Codes and standards provide the information needed to safely build, maintain, and operate equipment, systems, and facilities. They help ensure uniformity of safety requirements and give local inspectors and safety officials the information they need to approve systems and installations.

Codes are requirements for the built environment – buildings and facilities. They are generally adopted by local jurisdictions, thereby achieving the force of law. Codes often refer to or invoke standards for the equipment used within the given built environment.

Standards are rules, guidelines, conditions, or characteristics for products or related processes, and generally apply to equipment or components. Although they’re not regulations, standards achieve a regulation-like status when they are referred to in codes or through other government regulations.

Although hydrogen has been used in industry for decades, its use as a fuel for vehicles or stationary power generation in consumer environments is relatively new. As such, hydrogen and fuel cell codes and standards are in various stages of development. Industry, manufacturers, the government, and other safety experts are working with codes and standards development organizations to prepare, review, and promulgate technically-sound codes and standards for hydrogen and fuel cell technologies and systems. Codes and standards are being adopted, revised, or developed for vehicles; fuel delivery and storage; fueling, service, and parking facilities; and vehicle fueling interfaces. Codes and standards are also being adopted, revised, or developed for stationary and portable fuel cells and interfaces, as well as hydrogen generators.

Is hydrogen safe?

Hydrogen is a highly flammable gas and care must be taken that hydrogen is produced, stored, transported and utilised in a safe manner. Standards are already in place, and the European industry has built up significant experience with already more than 1500 km of dedicated hydrogen pipelines in place. With hydrogen consumption expanding to other markets and end-use applications, the strategy points out that the need for safety standards from production, transport and storage to use is critical, include a system to monitor and verify.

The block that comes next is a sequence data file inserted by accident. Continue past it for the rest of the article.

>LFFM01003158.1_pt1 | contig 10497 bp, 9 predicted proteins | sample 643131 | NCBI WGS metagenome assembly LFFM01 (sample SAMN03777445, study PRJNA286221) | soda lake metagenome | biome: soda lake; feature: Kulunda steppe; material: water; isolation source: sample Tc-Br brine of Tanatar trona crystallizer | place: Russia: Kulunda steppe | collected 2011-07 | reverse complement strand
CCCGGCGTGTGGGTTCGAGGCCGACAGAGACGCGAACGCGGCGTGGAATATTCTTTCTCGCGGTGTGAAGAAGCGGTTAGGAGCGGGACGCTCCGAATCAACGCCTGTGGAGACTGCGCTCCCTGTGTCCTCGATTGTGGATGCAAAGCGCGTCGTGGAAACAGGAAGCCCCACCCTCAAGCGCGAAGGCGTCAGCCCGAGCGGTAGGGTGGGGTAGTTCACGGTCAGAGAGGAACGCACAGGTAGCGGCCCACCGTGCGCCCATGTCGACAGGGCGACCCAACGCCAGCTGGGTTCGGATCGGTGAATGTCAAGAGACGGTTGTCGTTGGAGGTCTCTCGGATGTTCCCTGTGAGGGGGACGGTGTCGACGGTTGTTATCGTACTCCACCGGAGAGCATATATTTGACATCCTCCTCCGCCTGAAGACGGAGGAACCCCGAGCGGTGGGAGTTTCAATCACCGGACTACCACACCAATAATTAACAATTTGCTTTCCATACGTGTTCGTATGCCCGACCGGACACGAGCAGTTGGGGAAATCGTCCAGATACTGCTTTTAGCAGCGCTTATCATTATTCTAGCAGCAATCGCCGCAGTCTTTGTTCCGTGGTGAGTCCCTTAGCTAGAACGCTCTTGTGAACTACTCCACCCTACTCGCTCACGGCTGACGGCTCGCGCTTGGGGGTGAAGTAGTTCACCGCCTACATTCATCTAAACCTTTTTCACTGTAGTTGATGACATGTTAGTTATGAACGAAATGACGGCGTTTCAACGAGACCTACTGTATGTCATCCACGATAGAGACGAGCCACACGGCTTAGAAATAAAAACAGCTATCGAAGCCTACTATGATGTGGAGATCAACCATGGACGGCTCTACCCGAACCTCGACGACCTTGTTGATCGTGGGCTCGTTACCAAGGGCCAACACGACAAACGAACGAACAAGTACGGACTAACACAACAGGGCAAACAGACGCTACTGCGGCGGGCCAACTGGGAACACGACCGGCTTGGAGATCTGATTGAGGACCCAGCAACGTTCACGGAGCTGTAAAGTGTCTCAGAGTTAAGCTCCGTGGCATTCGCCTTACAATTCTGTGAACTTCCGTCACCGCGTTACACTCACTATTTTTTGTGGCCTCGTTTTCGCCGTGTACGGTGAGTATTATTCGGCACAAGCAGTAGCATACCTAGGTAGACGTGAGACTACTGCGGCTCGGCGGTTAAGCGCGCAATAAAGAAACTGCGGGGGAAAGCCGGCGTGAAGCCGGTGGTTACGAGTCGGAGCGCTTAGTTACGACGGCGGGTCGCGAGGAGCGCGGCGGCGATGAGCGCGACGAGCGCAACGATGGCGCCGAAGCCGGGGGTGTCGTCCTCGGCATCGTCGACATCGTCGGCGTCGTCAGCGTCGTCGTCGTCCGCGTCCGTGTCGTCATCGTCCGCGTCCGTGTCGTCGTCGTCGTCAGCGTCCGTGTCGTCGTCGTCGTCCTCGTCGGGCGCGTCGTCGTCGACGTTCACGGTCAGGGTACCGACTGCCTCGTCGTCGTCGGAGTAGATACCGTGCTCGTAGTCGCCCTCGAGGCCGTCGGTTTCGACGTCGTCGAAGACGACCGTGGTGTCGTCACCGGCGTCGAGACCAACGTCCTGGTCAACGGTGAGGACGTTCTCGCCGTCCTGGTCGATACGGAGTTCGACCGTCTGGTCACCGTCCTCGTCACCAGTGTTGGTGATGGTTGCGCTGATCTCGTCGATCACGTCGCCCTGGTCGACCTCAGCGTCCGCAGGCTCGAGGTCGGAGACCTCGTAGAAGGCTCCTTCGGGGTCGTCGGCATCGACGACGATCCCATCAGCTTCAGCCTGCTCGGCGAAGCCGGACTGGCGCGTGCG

Current approaches

Current approaches to hydrogen and fuel cells safety, codes and standards are based on existing practices, guidelines, and codes and standards developed as a result of hydrogen's use in the chemical and aerospace industries.

While some codes and standards for hydrogen and hydrogen-related systems are already available, in many cases they do not fully address the new issues that arise when considering the needs of a future clean energy economy. DOE is coordinating efforts alongside codes and standards organizations to identify and address the gaps, clarify and consolidate regulations, validate outdated test results, and ultimately develop new, more appropriate codes and standards that will enable the safe use of hydrogen in the future.

DOE safety, codes & standards activities

The U.S. Department of Energy's (DOE's) hydrogen safety R&D activities are aimed at developing sensors to detect hydrogen leaks in hydrogen and fuel cell systems. DOE's codes and standards activities are focused on coordinating and accelerating the efforts of major standards and model code development organizations and regulatory agencies so the required standards, codes, and regulations for hydrogen technologies can be prepared and adopted to facilitate commercial applications of these technologies in a timely manner.

The safety pyramid shows that several steps, from research and development through establishing design and performance standards, are necessary to reach the ultimate goal of insurable commercial systems. Research and development of hydrogen and fuel cell systems is the most important part of the safety pyramid because it provides the critical data needed to write performance standards.

NREL – National Template

Template 1: stationary & Portable Fuel Cell Systems

Template 2: Hydrogen Vehicle and Infrastructure Codes & Standards

Fuel cell example